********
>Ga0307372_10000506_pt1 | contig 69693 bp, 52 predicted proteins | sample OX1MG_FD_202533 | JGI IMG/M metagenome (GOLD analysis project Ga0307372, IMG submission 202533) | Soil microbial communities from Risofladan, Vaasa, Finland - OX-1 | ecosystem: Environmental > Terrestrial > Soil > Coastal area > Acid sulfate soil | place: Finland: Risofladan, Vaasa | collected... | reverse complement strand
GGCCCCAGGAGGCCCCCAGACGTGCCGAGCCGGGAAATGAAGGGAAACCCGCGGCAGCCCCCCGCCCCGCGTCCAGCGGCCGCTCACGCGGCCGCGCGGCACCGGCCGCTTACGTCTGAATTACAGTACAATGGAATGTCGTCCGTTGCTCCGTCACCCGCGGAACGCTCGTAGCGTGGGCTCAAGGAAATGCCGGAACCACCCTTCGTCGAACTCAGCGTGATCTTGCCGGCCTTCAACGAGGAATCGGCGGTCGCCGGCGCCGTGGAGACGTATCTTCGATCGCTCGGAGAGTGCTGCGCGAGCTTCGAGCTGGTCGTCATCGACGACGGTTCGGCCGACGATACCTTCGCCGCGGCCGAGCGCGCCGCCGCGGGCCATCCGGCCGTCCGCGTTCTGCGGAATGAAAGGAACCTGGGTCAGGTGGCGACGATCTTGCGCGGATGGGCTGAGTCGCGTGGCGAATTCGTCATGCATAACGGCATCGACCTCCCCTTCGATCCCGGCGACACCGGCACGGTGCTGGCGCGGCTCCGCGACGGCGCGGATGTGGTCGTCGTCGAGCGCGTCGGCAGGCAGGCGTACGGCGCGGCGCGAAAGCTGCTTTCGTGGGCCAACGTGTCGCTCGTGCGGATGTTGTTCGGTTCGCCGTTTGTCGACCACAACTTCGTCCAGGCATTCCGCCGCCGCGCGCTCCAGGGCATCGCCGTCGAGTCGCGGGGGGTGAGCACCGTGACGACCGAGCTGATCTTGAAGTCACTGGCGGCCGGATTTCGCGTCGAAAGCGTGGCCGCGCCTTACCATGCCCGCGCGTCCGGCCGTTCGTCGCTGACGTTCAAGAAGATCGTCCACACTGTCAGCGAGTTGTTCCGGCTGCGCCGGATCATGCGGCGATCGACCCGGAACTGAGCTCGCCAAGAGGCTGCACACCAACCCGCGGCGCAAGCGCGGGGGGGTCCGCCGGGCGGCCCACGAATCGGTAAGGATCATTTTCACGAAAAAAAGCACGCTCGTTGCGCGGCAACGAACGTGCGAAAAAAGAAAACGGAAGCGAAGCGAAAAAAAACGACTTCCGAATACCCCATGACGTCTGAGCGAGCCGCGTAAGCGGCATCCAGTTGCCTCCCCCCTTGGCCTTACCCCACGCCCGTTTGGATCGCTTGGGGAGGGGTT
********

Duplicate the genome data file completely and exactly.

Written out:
>Ga0307372_10000506_pt1 | contig 69693 bp, 52 predicted proteins | sample OX1MG_FD_202533 | JGI IMG/M metagenome (GOLD analysis project Ga0307372, IMG submission 202533) | Soil microbial communities from Risofladan, Vaasa, Finland - OX-1 | ecosystem: Environmental > Terrestrial > Soil > Coastal area > Acid sulfate soil | place: Finland: Risofladan, Vaasa | collected... | reverse complement strand
GGCCCCAGGAGGCCCCCAGACGTGCCGAGCCGGGAAATGAAGGGAAACCCGCGGCAGCCCCCCGCCCCGCGTCCAGCGGCCGCTCACGCGGCCGCGCGGCACCGGCCGCTTACGTCTGAATTACAGTACAATGGAATGTCGTCCGTTGCTCCGTCACCCGCGGAACGCTCGTAGCGTGGGCTCAAGGAAATGCCGGAACCACCCTTCGTCGAACTCAGCGTGATCTTGCCGGCCTTCAACGAGGAATCGGCGGTCGCCGGCGCCGTGGAGACGTATCTTCGATCGCTCGGAGAGTGCTGCGCGAGCTTCGAGCTGGTCGTCATCGACGACGGTTCGGCCGACGATACCTTCGCCGCGGCCGAGCGCGCCGCCGCGGGCCATCCGGCCGTCCGCGTTCTGCGGAATGAAAGGAACCTGGGTCAGGTGGCGACGATCTTGCGCGGATGGGCTGAGTCGCGTGGCGAATTCGTCATGCATAACGGCATCGACCTCCCCTTCGATCCCGGCGACACCGGCACGGTGCTGGCGCGGCTCCGCGACGGCGCGGATGTGGTCGTCGTCGAGCGCGTCGGCAGGCAGGCGTACGGCGCGGCGCGAAAGCTGCTTTCGTGGGCCAACGTGTCGCTCGTGCGGATGTTGTTCGGTTCGCCGTTTGTCGACCACAACTTCGTCCAGGCATTCCGCCGCCGCGCGCTCCAGGGCATCGCCGTCGAGTCGCGGGGGGTGAGCACCGTGACGACCGAGCTGATCTTGAAGTCACTGGCGGCCGGATTTCGCGTCGAAAGCGTGGCCGCGCCTTACCATGCCCGCGCGTCCGGCCGTTCGTCGCTGACGTTCAAGAAGATCGTCCACACTGTCAGCGAGTTGTTCCGGCTGCGCCGGATCATGCGGCGATCGACCCGGAACTGAGCTCGCCAAGAGGCTGCACACCAACCCGCGGCGCAAGCGCGGGGGGGTCCGCCGGGCGGCCCACGAATCGGTAAGGATCATTTTCACGAAAAAAAGCACGCTCGTTGCGCGGCAACGAACGTGCGAAAAAAGAAAACGGAAGCGAAGCGAAAAAAAACGACTTCCGAATACCCCATGACGTCTGAGCGAGCCGCGTAAGCGGCATCCAGTTGCCTCCCCCCTTGGCCTTACCCCACGCCCGTTTGGATCGCTTGGGGAGGGGTT